So CO2Land org does not believe that Abbott, who previously endorsed Carbon, is doing anything other than adjust the rules to appease concerns and continue with what China is doing – encourage continued renewable uptake.

What if Turnbull takes over as Prime Minister, would it be better? By degrees we suspect rather than radical. We can be encouraged that Turnbull does continue to support the ideals of sustainable business.  In our opinion he had one fault, too honest in his previous stint of party leader. Maybe he did learn that lesson – don’t be too visible in setting your agenda.

Don’t give up on renewables surviving the RET review  is our advice. If you note the style of the current executive it is similar to neurolinguistic programming, that in effect means we just give up trying to comprehend meaning. More proof listen to the language being used; ever changing degrees of view point and you might even notice yourself saying: Did he not say something else yesterday – I give up!

Don’t give up because the Pollyanna moment is to come, suddenly, Abbott will say I always supported the environment, I was waiting for the right moment and mechanism. It is about how a relevant government can govern to maintain a community obligation. NOTE: All weasel words have been carefully chosen so no disclaimer is required!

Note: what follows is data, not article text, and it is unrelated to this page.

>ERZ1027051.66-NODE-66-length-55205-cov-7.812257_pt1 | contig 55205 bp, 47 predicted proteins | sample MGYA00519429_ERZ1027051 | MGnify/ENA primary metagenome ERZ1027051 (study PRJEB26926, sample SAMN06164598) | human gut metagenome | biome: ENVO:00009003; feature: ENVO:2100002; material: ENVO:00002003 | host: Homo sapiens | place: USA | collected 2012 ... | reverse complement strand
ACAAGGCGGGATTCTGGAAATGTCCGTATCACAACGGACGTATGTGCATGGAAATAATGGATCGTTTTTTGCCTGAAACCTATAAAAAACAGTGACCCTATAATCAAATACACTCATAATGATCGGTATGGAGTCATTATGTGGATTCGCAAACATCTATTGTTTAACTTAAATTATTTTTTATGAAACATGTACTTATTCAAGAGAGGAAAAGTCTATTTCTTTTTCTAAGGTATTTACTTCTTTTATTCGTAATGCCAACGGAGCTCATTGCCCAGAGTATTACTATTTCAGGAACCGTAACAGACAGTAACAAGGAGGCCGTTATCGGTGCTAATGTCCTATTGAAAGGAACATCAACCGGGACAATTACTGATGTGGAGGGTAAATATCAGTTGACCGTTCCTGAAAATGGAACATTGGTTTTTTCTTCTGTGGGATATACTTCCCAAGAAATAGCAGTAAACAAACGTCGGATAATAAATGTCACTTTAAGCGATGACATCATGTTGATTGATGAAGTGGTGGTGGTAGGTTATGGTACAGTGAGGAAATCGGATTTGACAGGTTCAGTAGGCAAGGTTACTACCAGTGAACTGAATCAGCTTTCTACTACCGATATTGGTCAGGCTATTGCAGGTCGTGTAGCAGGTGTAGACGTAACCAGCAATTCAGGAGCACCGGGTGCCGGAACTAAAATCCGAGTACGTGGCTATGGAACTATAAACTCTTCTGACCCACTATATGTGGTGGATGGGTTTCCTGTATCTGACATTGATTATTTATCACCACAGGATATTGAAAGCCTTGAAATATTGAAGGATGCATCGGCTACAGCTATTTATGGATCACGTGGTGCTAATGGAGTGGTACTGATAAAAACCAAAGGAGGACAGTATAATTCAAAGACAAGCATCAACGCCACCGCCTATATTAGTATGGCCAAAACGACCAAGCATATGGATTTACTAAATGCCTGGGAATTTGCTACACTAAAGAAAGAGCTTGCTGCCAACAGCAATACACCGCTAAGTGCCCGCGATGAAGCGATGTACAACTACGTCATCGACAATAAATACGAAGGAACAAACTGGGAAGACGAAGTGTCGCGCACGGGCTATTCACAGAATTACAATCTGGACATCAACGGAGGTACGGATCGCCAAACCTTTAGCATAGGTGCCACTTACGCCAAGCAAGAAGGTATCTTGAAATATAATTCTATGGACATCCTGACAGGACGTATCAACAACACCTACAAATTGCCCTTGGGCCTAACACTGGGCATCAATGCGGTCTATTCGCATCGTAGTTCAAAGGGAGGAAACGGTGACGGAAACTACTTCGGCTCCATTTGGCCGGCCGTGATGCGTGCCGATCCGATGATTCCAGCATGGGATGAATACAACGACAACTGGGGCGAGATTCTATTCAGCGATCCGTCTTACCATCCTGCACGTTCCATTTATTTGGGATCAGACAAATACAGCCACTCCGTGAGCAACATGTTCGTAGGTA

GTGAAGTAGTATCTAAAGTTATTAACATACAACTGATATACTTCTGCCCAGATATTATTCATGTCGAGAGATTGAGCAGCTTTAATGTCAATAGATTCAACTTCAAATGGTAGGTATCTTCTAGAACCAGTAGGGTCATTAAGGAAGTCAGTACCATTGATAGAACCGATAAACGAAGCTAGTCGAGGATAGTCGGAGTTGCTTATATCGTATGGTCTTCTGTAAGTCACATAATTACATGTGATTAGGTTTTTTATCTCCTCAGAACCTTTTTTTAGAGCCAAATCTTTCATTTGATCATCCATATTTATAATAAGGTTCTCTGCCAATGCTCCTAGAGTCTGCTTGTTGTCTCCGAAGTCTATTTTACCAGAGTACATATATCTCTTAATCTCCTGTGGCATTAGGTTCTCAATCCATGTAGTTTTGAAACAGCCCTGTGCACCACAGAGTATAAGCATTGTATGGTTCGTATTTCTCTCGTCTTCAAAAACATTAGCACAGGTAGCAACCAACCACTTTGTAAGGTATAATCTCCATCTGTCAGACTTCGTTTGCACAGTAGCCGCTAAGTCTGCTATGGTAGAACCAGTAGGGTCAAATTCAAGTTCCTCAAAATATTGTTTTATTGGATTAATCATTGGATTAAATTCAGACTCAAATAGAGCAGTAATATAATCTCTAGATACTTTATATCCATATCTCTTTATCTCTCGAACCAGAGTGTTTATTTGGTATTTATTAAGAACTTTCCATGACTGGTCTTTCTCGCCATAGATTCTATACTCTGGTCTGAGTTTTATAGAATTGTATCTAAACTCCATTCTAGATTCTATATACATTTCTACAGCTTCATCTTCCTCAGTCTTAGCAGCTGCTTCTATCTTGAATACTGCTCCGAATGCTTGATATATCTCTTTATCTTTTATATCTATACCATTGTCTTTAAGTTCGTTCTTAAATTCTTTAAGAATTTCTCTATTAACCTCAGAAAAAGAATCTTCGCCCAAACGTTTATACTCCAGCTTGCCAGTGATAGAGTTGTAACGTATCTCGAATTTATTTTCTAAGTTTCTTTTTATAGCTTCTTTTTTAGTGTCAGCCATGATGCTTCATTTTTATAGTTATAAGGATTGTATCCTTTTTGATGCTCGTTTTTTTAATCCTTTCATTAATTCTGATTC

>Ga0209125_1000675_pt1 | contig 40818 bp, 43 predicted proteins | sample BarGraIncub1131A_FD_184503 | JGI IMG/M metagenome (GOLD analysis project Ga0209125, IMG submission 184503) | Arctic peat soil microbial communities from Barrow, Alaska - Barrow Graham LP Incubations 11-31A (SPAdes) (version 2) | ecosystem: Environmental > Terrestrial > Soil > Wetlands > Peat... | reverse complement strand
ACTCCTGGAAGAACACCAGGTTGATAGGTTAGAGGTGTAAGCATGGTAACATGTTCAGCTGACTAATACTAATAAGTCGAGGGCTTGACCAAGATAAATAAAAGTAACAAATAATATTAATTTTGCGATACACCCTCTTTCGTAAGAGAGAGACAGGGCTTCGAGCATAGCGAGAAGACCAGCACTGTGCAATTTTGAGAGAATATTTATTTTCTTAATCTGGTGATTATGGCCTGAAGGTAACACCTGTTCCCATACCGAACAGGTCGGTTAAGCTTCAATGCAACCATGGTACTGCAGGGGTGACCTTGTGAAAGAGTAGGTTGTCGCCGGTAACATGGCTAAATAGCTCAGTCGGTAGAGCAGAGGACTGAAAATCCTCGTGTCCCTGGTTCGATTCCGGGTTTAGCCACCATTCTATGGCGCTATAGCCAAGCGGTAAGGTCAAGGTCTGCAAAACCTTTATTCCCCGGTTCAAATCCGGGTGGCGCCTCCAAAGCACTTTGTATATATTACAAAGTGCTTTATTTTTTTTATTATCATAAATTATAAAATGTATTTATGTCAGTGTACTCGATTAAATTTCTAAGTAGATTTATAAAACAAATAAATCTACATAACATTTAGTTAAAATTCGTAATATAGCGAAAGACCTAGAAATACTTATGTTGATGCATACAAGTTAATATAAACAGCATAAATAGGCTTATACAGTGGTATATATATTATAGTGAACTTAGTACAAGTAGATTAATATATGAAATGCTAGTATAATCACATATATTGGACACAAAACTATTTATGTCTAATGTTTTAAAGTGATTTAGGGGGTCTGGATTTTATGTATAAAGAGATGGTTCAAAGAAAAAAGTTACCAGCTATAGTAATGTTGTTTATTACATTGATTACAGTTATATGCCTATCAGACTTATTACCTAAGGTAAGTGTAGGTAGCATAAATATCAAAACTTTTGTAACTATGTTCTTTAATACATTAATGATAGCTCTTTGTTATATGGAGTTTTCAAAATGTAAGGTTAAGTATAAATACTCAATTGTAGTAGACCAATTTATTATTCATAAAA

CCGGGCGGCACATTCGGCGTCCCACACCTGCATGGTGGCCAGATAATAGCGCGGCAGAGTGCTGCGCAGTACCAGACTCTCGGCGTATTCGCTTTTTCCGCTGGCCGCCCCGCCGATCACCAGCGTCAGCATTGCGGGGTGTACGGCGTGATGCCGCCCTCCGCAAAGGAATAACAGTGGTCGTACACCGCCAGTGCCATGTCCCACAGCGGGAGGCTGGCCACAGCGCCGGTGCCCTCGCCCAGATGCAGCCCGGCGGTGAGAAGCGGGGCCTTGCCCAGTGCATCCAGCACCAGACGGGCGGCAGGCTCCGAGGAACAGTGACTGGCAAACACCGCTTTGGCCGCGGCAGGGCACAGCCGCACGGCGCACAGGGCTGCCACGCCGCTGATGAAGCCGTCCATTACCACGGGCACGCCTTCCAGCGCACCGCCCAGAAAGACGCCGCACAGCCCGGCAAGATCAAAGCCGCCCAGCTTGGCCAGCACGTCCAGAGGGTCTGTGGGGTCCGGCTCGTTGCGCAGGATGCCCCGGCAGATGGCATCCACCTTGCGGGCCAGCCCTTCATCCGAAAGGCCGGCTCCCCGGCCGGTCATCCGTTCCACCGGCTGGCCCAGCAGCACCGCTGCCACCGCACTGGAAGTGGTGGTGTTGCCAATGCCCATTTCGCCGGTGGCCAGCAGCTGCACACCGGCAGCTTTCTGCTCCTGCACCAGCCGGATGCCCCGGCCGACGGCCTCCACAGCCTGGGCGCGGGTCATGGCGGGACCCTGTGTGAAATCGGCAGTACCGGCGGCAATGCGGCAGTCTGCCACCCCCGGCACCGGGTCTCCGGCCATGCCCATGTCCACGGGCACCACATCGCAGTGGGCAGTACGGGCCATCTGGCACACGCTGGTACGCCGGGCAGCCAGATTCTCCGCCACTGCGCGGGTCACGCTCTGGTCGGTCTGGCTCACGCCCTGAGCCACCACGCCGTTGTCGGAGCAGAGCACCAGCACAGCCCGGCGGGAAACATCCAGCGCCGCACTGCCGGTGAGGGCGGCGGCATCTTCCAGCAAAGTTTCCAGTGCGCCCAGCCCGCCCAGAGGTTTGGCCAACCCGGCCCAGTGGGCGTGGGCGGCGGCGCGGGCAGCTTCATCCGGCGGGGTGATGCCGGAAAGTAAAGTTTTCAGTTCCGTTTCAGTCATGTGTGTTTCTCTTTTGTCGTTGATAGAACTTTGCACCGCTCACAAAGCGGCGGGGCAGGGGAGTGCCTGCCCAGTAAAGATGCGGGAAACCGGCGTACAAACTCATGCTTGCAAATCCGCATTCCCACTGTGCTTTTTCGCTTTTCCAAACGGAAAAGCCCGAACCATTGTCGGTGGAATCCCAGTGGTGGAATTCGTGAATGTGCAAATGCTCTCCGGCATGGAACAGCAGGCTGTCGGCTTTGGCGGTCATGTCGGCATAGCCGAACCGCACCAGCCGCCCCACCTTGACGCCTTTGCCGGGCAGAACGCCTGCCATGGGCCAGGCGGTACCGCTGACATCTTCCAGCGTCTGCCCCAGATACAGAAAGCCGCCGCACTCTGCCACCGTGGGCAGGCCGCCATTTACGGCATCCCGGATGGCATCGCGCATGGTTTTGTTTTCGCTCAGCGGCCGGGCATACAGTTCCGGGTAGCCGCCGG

Regenerative Energy a better product

Very recently, in conversation it became obvious, that apart from hard line protagonists, on both side of the political divide they agree that climate change is happening. The disagreement is whether is it anthropogenic and how exact any remedial action might be in saving the planet. In common with all is that reliance on fossil fuels will remain to dominate our need for comfort. The degrees of the need for comfort and the energy needs to supply it will be lowered or raised by how we control our demand.

But, you know it might be possible that innovators are coming up with better product – a more affordable alternative that provides the same service. More affordable, not just in terms of price but also cost of resources.